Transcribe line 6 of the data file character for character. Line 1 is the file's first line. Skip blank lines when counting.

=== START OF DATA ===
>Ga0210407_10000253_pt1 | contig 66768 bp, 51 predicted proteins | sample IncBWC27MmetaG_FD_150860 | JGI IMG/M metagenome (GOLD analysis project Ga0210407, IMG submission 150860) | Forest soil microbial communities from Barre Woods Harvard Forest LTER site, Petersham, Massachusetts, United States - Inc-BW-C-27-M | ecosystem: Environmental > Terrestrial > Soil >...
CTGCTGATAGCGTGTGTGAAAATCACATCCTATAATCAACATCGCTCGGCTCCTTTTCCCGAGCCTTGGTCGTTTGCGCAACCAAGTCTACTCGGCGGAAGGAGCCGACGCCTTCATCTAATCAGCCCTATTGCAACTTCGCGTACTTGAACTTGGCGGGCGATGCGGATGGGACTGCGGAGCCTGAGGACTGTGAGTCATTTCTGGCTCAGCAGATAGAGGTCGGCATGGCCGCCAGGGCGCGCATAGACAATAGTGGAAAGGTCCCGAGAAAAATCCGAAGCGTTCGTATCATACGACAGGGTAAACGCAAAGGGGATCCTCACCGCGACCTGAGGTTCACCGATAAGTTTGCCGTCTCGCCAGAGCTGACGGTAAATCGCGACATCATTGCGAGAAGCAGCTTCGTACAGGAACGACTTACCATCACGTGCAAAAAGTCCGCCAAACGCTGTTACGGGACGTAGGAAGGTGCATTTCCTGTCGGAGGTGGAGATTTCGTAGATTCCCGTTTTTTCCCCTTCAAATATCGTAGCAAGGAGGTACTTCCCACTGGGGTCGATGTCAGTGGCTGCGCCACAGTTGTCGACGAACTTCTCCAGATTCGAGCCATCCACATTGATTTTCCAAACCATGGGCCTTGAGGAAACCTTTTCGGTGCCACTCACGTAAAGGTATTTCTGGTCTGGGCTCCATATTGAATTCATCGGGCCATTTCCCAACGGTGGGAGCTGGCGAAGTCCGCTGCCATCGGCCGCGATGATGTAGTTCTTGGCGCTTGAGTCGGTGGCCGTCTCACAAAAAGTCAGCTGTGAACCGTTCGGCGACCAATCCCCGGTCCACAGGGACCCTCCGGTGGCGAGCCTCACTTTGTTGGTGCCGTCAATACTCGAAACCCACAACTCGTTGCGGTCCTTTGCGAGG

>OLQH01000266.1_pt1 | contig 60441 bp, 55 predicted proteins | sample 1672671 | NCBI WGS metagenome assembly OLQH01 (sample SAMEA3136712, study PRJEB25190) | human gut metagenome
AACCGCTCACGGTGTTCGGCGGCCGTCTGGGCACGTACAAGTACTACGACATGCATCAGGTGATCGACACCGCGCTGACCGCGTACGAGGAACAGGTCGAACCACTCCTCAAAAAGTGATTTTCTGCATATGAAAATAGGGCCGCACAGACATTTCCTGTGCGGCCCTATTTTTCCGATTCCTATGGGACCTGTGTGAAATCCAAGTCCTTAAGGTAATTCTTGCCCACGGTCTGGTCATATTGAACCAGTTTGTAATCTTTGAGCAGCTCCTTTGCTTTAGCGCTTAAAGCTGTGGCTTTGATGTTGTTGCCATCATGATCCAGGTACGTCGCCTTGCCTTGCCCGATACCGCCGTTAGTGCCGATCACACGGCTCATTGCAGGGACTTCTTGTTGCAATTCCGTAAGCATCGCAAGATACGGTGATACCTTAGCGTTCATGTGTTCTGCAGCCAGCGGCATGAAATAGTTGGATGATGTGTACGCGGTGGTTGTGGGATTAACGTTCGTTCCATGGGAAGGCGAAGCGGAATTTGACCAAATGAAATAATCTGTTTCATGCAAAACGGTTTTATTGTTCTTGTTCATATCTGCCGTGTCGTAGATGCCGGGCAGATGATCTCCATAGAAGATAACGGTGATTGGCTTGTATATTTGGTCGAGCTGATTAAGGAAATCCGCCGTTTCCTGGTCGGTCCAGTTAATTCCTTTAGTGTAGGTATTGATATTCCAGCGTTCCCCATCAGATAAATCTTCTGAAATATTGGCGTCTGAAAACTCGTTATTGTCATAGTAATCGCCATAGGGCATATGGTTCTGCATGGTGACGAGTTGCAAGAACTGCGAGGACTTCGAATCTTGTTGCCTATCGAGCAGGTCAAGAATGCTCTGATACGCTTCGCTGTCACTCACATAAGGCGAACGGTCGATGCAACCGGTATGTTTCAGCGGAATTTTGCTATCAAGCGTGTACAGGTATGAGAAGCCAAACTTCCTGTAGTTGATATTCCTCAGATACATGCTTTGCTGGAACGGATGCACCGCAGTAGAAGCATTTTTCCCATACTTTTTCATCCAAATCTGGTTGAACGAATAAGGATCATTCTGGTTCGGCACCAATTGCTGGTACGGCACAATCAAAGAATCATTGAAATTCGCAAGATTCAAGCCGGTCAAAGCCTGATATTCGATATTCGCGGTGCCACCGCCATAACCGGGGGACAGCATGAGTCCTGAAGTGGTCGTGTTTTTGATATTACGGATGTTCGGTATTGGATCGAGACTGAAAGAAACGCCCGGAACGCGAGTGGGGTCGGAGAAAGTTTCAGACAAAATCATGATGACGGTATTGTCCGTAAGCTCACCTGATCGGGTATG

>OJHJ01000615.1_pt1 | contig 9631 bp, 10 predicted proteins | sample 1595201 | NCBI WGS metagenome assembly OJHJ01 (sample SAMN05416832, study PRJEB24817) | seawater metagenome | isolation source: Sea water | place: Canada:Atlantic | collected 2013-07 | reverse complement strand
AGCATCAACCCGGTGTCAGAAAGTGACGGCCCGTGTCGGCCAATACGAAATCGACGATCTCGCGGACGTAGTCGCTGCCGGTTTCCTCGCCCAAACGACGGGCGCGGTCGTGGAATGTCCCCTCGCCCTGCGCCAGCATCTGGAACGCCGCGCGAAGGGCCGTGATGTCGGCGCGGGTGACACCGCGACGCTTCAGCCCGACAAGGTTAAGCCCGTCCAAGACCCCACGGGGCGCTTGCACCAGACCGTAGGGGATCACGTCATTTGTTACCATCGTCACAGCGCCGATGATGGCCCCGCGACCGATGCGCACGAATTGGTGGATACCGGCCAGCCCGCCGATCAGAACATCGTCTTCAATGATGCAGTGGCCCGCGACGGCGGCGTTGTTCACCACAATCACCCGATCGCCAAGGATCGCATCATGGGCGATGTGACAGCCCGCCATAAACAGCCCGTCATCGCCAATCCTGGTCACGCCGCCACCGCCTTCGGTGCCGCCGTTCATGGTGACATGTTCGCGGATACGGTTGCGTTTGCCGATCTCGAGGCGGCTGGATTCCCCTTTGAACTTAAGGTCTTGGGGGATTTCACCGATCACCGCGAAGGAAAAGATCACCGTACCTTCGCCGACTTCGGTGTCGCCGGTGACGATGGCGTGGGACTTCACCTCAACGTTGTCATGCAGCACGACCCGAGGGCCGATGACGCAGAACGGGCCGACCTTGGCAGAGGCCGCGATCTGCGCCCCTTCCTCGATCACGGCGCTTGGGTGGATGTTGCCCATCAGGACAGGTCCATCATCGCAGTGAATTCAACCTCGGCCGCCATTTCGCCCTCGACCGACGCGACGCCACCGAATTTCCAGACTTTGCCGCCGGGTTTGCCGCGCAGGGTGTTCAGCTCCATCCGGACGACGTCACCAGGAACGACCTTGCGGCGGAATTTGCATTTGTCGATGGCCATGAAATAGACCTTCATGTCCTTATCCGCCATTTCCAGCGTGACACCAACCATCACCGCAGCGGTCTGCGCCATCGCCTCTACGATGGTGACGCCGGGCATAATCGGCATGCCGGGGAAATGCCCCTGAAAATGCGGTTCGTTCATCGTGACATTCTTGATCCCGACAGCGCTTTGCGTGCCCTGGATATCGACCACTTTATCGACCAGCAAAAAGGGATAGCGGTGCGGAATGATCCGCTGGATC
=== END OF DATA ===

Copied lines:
AGCATCAACCCGGTGTCAGAAAGTGACGGCCCGTGTCGGCCAATACGAAATCGACGATCTCGCGGACGTAGTCGCTGCCGGTTTCCTCGCCCAAACGACGGGCGCGGTCGTGGAATGTCCCCTCGCCCTGCGCCAGCATCTGGAACGCCGCGCGAAGGGCCGTGATGTCGGCGCGGGTGACACCGCGACGCTTCAGCCCGACAAGGTTAAGCCCGTCCAAGACCCCACGGGGCGCTTGCACCAGACCGTAGGGGATCACGTCATTTGTTACCATCGTCACAGCGCCGATGATGGCCCCGCGACCGATGCGCACGAATTGGTGGATACCGGCCAGCCCGCCGATCAGAACATCGTCTTCAATGATGCAGTGGCCCGCGACGGCGGCGTTGTTCACCACAATCACCCGATCGCCAAGGATCGCATCATGGGCGATGTGACAGCCCGCCATAAACAGCCCGTCATCGCCAATCCTGGTCACGCCGCCACCGCCTTCGGTGCCGCCGTTCATGGTGACATGTTCGCGGATACGGTTGCGTTTGCCGATCTCGAGGCGGCTGGATTCCCCTTTGAACTTAAGGTCTTGGGGGATTTCACCGATCACCGCGAAGGAAAAGATCACCGTACCTTCGCCGACTTCGGTGTCGCCGGTGACGATGGCGTGGGACTTCACCTCAACGTTGTCATGCAGCACGACCCGAGGGCCGATGACGCAGAACGGGCCGACCTTGGCAGAGGCCGCGATCTGCGCCCCTTCCTCGATCACGGCGCTTGGGTGGATGTTGCCCATCAGGACAGGTCCATCATCGCAGTGAATTCAACCTCGGCCGCCATTTCGCCCTCGACCGACGCGACGCCACCGAATTTCCAGACTTTGCCGCCGGGTTTGCCGCGCAGGGTGTTCAGCTCCATCCGGACGACGTCACCAGGAACGACCTTGCGGCGGAATTTGCATTTGTCGATGGCCATGAAATAGACCTTCATGTCCTTATCCGCCATTTCCAGCGTGACACCAACCATCACCGCAGCGGTCTGCGCCATCGCCTCTACGATGGTGACGCCGGGCATAATCGGCATGCCGGGGAAATGCCCCTGAAAATGCGGTTCGTTCATCGTGACATTCTTGATCCCGACAGCGCTTTGCGTGCCCTGGATATCGACCACTTTATCGACCAGCAAAAAGGGATAGCGGTGCGGAATGATCCGCTGGATC